The poverty beyond the debate
President Obama is racing around the country urging Americans to support his jobs bill. Yet even if Republicans agreed to everything he wants and the economy quickly bounced back, millions of Americans would still face a grim future.
The Census Bureau reported last week that more Americans are living in poverty than at any time in the past 50 years. Median household incomes have fallen to where they were 14 years ago, prompting talk of a "lost decade."
I've spent most of this decade studying poverty up close, talking with poor families in the United States and around the world. Although I think the jobs bill would help some of them, the current debate is so limited in scope and time frame as to offer little hope for the 46.2 million Americans who now live below the poverty line.
Everywhere you look, people are lining up for jobs. Parents cannot support their children. Soup kitchens are crowded. Poverty is growing not only in inner cities, but also in the suburbs.
Isn't this because of the bad economy? Yes, but only in part. Our team's research, based on thousands of poor individuals and data from around the globe, shows that longer-term forces are also responsible. These forces cannot be overcome by the jobs bill or, for that matter, an economic recovery.
Growing inequality has become apparent in the United States as well as other countries, especially those that compete globally but do not have suitable support mechanisms for those in need. In India, for instance, the poorest and least connected have fallen further behind even when the economy has grown. Between 1993 and 2005, when the Indian economy grew by more than 7 percent annually, the incomes of the bottom fifth of the population (adjusted for inflation) fell by more than 10 percent. In rural areas, the drop was even sharper.
Clearly, conditions in rural India are very different from those in the United States. But the forces affecting both economies are similar; the shores of open economies are washed by the same currents.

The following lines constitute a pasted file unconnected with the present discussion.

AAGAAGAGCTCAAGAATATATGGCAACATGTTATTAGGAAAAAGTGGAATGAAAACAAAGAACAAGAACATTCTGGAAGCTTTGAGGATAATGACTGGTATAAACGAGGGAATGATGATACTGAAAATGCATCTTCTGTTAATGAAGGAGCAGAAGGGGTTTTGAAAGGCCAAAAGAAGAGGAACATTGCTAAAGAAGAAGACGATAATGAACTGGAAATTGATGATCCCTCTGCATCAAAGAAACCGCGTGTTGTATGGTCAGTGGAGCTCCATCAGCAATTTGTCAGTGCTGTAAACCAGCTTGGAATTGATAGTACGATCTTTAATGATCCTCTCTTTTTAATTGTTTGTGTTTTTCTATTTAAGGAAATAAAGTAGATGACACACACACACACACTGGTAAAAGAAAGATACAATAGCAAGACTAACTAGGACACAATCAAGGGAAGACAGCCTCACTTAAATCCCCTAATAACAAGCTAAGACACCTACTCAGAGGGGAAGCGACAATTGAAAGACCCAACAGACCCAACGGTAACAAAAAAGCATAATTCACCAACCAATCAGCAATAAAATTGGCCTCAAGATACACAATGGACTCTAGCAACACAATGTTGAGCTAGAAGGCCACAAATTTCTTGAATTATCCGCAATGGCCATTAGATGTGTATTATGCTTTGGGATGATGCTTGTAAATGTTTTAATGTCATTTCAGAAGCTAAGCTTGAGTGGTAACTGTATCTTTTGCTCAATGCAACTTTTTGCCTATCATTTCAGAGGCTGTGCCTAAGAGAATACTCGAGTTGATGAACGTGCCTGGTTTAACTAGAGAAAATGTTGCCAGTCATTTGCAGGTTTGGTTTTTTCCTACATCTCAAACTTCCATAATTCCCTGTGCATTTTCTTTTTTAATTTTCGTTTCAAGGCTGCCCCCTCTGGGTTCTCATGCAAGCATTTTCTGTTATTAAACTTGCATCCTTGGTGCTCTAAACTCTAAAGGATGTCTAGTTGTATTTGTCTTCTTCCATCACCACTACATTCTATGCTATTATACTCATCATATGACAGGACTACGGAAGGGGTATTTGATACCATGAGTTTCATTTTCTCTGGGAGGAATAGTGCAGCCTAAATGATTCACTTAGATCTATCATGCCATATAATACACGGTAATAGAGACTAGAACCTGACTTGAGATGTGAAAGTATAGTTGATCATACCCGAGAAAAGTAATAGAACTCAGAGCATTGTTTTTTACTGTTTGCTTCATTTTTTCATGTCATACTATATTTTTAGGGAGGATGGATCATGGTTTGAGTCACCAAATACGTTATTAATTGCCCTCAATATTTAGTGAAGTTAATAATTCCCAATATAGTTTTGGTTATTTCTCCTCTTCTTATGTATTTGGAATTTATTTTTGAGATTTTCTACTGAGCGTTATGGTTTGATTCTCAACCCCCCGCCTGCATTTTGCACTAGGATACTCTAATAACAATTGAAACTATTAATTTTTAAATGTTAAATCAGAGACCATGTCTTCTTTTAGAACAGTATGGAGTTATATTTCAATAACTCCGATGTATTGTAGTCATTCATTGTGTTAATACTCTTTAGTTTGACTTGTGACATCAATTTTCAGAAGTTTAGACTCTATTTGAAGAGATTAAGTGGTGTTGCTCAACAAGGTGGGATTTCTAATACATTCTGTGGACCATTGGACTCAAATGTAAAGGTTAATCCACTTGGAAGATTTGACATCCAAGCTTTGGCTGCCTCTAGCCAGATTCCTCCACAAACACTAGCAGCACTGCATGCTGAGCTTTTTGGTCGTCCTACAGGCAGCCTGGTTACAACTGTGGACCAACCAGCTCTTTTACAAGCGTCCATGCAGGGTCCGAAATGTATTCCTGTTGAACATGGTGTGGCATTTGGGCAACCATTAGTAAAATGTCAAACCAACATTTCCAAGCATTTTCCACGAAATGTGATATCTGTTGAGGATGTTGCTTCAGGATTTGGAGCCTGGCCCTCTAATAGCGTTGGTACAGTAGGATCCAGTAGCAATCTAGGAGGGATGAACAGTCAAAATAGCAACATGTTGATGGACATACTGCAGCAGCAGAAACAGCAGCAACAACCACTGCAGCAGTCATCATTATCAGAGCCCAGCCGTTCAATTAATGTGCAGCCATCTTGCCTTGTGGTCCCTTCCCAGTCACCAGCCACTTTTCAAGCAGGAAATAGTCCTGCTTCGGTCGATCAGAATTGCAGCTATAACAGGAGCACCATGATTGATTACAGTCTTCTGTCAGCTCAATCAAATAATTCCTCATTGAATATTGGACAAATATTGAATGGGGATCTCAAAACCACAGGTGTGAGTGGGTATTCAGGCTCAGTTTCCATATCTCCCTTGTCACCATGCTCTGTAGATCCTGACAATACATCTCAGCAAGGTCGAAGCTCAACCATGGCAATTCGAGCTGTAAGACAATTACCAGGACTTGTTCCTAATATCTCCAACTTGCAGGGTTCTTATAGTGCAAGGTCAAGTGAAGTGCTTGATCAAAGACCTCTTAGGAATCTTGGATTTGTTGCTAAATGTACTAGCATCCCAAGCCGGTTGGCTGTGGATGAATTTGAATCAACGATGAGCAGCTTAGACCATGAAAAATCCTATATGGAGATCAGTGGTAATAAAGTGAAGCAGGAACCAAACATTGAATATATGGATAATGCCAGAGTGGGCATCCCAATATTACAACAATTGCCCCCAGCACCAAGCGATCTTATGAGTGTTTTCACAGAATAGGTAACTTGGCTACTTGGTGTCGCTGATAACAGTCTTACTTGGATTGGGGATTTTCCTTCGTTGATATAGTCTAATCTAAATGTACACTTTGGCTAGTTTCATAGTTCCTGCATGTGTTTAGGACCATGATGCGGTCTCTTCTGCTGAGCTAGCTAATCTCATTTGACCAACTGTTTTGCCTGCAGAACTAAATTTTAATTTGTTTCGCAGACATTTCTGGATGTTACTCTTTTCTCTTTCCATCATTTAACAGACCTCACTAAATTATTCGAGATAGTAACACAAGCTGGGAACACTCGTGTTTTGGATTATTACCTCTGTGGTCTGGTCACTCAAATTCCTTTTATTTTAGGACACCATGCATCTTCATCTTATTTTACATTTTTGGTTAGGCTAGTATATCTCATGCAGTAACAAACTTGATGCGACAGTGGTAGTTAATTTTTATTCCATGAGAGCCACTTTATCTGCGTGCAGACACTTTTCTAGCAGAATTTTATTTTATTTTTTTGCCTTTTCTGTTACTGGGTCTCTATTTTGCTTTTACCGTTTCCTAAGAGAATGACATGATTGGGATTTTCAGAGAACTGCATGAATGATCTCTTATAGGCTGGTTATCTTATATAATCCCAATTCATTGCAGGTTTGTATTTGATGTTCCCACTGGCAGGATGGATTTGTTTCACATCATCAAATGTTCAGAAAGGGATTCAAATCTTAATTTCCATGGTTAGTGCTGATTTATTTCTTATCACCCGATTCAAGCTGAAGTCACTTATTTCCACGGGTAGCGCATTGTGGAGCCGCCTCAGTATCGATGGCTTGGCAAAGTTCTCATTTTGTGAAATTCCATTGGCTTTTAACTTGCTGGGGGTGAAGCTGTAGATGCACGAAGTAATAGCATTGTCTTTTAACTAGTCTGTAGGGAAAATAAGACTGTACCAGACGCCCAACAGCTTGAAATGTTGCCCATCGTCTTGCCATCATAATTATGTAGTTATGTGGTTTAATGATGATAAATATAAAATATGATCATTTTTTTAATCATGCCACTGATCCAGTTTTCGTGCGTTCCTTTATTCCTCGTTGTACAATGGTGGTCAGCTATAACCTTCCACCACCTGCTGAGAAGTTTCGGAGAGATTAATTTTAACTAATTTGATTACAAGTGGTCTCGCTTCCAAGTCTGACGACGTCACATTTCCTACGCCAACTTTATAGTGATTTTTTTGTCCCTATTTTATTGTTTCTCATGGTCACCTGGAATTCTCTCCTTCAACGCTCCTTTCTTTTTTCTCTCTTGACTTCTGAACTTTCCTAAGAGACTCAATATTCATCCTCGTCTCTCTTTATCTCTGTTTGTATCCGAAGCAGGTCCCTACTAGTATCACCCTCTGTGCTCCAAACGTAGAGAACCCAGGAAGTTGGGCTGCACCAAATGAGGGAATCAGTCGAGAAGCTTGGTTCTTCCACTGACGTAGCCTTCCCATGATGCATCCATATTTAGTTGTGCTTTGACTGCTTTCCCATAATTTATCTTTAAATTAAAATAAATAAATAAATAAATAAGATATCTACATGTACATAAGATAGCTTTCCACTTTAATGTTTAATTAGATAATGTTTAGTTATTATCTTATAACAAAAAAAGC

To survive, a business in India or America must be able to compete against the best in the world. Workers in either country must have skills that give their employers an edge. Workers who have very few relevant skills, like those in India's bottom fifth, or whose skills are no longer competitive, like those below the median income in the United States, cannot command secure jobs. They become part of a growing underclass whose incomes fall over time regardless of economic growth.
The end of the current downturn will not change these trends. Unless the United States is willing to accept poverty levels that were unimaginable just a few years ago, it has to tackle a lot more than what Obama and Republicans are fighting about. Cutting taxes is hardly enough to resolve long-standing and worsening problems. Neither is a program of make-work construction.
Across the country - particularly in its poorest, most remote, and least connected parts, such as rural North Carolina - individuals must be provided with the means to develop and upgrade their skills. An enhanced program of Pell grants and college loans would help, as would a network of training institutions and better teacher incentives.
Additionally, aspirations have to be raised in poor communities. Information about better career paths has to become more reliably available, so that talented individuals are not left behind, no matter where they live. School counselors and employment offices have to play bigger roles. Such measures would have abundant long-term payoffs.
I learned during my decade of study that poor families across the world are united in one thing: A deep concern for investing in their children's future. From these lessons of struggle and hope, Republicans and Democrats can and should find common ground for building an economy that harnesses and hones talents more widely and effectively.
Anirudh Krishna is associate dean for international academic programs at the Sanford School and a professor of public policy and political science. This commentary was originally published in The Philadelphia Inquirer and also in The (Raleigh) News & Observer.